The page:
What about what about the ski trip? That about about on those ski.


He said, I beg you, never say anything. Really ruin. We've already cut that.


This will to have our word. You are a very, very generous man with your time, your spirit, your stories and your laughter.


Stephen, thank you so much. Thank you very, very much for doing this. Thank you, Stephen.


This was so funny, you guys. This is worth burning in a couple of hours on a Saturday, and I hope so. We appreciate it very much for being such a nice guy. So funny. I see you guys in the wrestling. All right. See you, buddy. Stephen, thank you.


Thanks, man. Thank you. Bye, buddy.


So are we really leaving or really loving you? Yes, we really know.


What was one of those things where you go because you broke you broke me with the Conan story. You fucking broke me in half. I never recovered a true story.


I never thought I'd never recover. So we cannot use that is what you're saying about this.


If he ever talks about it, if he ever if he ever said anything about me dropping a deuce when asking if he ever says anything like that, then all bets are off, obviously. But I don't know anything about that because that never happened.


According to you. The other one never happened either. What about what?


What did he say? Anything about me?


Because I know nothing about listen, I can't we're not allowed to say anything about anything. We're we're with an NDA with you. We're going to NDA with him. Yeah.


OK, so you're saying he said something? I mean, I can't say that I said anything. I don't even know. I'm not even allowed to acknowledge the fact that he can talk. OK, OK, good.


Whatever you do, whatever you do, do not broadcast the fact that upclose Conan looks like one of those guys.


They fish out of a bog and I'm like, who is sacrificing some Celtic ceremony like three thousand years ago?


And like, you see him in a museum in Dublin and they look like a catcher's mitt up in Cooperstown that was used by like Shoeless Joe Jackson and they forgot to oil for one hundred years.


You don't want us to say that. You don't want us to have you on saying that. That is if that is super of that. Not, of course. And we'll respect that. We'll respect that. Right. Right, exactly. Because he still can bust a move in this town.


And I don't want to make sure you're safe with us. We understand that. All right. Goodbye. This is. Goodbye, Stephen.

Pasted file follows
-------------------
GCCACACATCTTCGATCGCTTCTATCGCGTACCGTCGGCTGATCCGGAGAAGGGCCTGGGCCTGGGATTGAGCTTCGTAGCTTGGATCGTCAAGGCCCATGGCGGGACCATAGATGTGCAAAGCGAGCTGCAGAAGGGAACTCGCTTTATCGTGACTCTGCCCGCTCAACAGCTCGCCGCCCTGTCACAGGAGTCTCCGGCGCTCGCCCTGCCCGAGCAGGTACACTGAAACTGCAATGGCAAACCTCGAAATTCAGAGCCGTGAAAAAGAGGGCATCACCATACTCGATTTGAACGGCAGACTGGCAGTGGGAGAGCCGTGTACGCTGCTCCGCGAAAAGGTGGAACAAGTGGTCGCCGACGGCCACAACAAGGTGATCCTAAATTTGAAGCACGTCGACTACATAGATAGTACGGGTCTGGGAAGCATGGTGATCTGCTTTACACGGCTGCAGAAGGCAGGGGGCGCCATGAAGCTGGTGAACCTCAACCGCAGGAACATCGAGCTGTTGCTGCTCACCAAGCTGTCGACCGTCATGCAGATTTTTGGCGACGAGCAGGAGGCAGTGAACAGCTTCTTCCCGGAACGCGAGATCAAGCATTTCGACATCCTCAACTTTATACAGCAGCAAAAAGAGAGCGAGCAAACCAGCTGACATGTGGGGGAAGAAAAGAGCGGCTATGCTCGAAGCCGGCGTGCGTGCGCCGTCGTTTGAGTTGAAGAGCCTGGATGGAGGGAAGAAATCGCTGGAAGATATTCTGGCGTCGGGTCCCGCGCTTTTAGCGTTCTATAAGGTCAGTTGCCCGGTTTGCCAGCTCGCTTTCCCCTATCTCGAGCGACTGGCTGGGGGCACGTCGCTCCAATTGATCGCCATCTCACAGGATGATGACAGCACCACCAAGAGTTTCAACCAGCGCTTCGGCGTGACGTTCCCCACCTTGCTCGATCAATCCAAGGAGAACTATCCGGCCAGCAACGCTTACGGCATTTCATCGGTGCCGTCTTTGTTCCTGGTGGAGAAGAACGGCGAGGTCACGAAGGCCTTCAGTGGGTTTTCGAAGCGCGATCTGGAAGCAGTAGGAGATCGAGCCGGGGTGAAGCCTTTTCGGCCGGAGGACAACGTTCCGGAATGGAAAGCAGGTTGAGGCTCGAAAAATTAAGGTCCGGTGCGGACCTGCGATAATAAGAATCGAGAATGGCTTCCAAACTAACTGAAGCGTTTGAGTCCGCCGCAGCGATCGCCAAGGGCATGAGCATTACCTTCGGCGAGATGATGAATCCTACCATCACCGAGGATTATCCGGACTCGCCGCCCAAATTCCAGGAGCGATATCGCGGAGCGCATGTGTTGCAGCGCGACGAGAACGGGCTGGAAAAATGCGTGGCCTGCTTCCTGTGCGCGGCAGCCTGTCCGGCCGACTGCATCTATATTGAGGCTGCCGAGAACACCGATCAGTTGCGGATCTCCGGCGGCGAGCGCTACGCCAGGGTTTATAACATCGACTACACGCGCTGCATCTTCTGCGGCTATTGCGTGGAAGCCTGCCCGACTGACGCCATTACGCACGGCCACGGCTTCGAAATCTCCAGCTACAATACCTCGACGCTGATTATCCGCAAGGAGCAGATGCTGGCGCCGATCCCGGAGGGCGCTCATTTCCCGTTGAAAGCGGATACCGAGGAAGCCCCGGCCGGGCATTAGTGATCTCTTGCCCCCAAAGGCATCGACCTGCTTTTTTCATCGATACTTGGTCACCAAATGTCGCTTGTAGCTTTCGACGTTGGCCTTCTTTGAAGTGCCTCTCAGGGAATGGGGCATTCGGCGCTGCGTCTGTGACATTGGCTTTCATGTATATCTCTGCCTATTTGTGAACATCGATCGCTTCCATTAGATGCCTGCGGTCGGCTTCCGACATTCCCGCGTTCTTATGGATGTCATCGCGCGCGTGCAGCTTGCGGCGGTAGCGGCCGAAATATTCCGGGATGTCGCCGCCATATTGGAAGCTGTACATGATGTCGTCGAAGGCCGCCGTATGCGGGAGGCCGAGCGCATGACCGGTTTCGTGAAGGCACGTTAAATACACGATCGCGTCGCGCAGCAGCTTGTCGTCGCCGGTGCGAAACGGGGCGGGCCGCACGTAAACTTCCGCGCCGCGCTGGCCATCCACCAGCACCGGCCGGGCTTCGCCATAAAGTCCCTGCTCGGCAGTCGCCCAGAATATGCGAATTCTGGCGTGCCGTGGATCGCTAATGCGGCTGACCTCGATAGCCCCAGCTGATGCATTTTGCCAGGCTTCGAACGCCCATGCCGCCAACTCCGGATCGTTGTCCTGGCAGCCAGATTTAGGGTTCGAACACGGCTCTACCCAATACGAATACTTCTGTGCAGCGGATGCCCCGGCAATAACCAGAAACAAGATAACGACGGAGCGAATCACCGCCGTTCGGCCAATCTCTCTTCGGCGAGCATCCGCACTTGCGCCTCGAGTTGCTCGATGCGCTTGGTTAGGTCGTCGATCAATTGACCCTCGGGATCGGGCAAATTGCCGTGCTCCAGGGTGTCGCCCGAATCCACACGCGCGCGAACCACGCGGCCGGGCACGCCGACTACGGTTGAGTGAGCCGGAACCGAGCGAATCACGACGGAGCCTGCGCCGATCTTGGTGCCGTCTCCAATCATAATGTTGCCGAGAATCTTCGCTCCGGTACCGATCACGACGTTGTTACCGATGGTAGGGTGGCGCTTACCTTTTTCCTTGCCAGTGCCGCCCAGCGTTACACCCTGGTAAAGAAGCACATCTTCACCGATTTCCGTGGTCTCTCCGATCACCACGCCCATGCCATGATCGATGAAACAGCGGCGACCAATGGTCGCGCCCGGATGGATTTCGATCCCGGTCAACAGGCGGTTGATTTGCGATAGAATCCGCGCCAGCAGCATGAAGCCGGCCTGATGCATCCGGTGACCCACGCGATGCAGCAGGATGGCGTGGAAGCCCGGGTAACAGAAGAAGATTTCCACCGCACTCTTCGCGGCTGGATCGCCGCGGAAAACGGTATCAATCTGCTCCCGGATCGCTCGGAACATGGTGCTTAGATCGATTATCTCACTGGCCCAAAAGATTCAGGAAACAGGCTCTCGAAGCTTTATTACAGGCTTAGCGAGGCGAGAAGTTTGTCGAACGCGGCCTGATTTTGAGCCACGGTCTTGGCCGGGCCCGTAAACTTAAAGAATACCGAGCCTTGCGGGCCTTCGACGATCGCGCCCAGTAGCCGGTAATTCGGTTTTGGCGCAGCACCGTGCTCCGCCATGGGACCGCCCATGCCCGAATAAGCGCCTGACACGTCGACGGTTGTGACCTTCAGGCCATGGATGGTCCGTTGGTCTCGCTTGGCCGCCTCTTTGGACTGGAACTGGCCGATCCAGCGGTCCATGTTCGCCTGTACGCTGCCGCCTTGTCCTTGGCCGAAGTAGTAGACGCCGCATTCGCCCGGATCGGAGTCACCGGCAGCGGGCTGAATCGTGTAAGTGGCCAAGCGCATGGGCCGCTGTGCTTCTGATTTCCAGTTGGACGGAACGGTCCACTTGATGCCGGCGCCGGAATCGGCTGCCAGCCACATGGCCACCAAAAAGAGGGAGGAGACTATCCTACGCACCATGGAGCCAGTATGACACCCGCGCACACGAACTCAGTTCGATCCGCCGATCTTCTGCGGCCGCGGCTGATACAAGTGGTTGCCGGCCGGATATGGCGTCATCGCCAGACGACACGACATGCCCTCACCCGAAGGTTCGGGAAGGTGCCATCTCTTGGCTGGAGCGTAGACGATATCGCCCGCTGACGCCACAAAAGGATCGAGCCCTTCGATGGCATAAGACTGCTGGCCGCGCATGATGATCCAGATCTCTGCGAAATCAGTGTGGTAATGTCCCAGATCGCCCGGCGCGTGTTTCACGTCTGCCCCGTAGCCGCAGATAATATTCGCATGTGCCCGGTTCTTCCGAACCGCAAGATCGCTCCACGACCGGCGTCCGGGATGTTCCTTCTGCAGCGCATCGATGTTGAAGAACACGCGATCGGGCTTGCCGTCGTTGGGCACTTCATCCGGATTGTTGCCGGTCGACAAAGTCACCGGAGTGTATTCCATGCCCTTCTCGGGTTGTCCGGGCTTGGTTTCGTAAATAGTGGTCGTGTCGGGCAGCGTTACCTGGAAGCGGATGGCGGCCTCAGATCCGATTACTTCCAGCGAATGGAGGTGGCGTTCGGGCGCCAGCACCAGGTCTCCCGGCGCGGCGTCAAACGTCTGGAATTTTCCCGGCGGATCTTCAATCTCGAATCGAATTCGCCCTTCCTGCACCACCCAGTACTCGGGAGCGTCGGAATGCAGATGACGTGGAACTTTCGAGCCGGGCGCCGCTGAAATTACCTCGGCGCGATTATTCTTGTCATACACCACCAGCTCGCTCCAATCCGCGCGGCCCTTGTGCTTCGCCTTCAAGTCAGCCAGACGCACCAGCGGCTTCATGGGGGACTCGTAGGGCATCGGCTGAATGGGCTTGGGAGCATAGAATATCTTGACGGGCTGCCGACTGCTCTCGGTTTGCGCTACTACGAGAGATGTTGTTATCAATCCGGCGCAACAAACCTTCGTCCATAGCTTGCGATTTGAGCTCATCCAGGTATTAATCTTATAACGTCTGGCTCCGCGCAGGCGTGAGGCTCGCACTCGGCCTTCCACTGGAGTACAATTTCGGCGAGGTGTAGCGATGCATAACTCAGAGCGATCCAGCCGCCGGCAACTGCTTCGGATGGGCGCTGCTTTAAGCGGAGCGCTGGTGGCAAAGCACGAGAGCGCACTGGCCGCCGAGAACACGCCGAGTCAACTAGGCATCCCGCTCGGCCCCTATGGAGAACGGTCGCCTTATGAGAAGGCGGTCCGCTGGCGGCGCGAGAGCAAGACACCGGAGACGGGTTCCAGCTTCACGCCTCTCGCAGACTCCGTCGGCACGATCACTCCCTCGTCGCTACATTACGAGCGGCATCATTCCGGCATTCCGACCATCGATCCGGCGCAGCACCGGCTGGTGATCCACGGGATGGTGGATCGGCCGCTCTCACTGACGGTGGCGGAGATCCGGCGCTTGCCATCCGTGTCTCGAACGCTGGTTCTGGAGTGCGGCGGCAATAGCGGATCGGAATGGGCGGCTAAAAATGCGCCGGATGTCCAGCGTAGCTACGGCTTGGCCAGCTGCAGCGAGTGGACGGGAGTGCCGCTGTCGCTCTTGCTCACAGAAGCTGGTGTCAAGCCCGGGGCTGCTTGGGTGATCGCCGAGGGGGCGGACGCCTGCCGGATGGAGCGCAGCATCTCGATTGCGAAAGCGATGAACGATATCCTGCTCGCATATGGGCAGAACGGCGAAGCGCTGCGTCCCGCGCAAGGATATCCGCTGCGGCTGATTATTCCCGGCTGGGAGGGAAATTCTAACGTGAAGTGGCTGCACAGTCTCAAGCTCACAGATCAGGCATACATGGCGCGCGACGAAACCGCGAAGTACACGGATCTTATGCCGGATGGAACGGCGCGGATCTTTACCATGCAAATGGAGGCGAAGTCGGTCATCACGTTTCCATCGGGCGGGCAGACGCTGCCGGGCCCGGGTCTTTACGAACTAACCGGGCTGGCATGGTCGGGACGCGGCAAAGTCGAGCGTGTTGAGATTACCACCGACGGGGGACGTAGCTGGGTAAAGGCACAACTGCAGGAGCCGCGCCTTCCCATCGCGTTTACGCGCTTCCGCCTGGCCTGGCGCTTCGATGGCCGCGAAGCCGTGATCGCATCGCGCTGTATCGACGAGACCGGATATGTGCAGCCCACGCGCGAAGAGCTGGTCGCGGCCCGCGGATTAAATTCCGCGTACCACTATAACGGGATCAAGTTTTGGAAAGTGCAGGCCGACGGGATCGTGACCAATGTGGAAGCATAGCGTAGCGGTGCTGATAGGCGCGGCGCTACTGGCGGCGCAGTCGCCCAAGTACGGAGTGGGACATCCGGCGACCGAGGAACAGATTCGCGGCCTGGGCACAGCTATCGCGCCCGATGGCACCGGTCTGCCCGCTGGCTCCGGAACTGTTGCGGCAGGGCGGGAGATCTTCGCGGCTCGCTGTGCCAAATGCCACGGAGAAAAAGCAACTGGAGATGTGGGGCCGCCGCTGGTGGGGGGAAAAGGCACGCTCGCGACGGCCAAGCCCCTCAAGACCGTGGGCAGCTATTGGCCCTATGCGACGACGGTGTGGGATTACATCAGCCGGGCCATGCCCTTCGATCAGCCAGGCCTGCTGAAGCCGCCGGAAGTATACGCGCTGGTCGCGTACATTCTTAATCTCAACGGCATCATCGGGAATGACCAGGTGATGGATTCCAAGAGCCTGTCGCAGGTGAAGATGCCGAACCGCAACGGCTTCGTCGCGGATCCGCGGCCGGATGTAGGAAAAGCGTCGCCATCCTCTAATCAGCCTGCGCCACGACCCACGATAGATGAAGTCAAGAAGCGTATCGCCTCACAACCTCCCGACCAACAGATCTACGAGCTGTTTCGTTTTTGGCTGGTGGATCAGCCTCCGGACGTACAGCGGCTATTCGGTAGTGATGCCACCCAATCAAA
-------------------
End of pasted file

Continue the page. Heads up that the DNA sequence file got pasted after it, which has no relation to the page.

Thank you. Goodbye. Wow, that guy should host a talk show. Let me tell you something. He knows how to get a conversation going, knows how to keep it going, keep it going.


OK, so that was crazy to hear Colbert tell a story that feels like we heard a different side of. Yeah, Conan has a completely different and the question is now who's who's the liar, you know? And I mean, this is where it comes into who what camp are you in? Are you in Colbert's camp now? Right. Are you in Conan's camp?


I must say at first I believed Conan, but but, you know, now that Steven was just on it, maybe because it was just on he was extremely persuasive in his specific and very specific right on the story.


He seemed a lot more specific than Conan actually implied or even said that the excrement was safety code orange. Yeah, right.


Obviously, again, as Colbert pointed out, in show business, you have to pick a side and you can never deviate from it. But I would say that knowing Conan, you know, historically, I've known him for, whatever, 20 years. He's such a fucking liar. So it's hard not to just immediately assume that he because he is such a such a untruthful fucking person through and through. I mean, when you run into him, he opens with a lie.


I don't know.


Do you trust the fucking liar or do you trust the guy with the. I guess I'm going to go Colbert.


Yeah, yeah. I'm Stephen Colbert. Let's just do that. Let's just land there for now. Yeah. All right. Yeah. Great guest.


He is, though. I mean, to be able to sustain the energy to do a daily talk show where you have to be, you know, interested every single day and write all of that stuff.


And it's just I know he's such a unique I don't really know him. I know him from through the biz distri, through like award shows and stuff. We always end up getting kind of corralled into the same area for a number of years.


I just want to quit. I think his background holding a surprise. That's what I call yes. Yes. Because that's what the show was for. Yep.


And and then they would but we and he was always he and his wife were always so delightful and sweet and funny and cool and normal and and then of course, as a performer, he's just hilarious.


Funny. Yeah. Here's here's the thing.


Conan is such a liar that last year he tried to convince me honestly with a straight face. He tried to convince me that he grew up in Mumbai.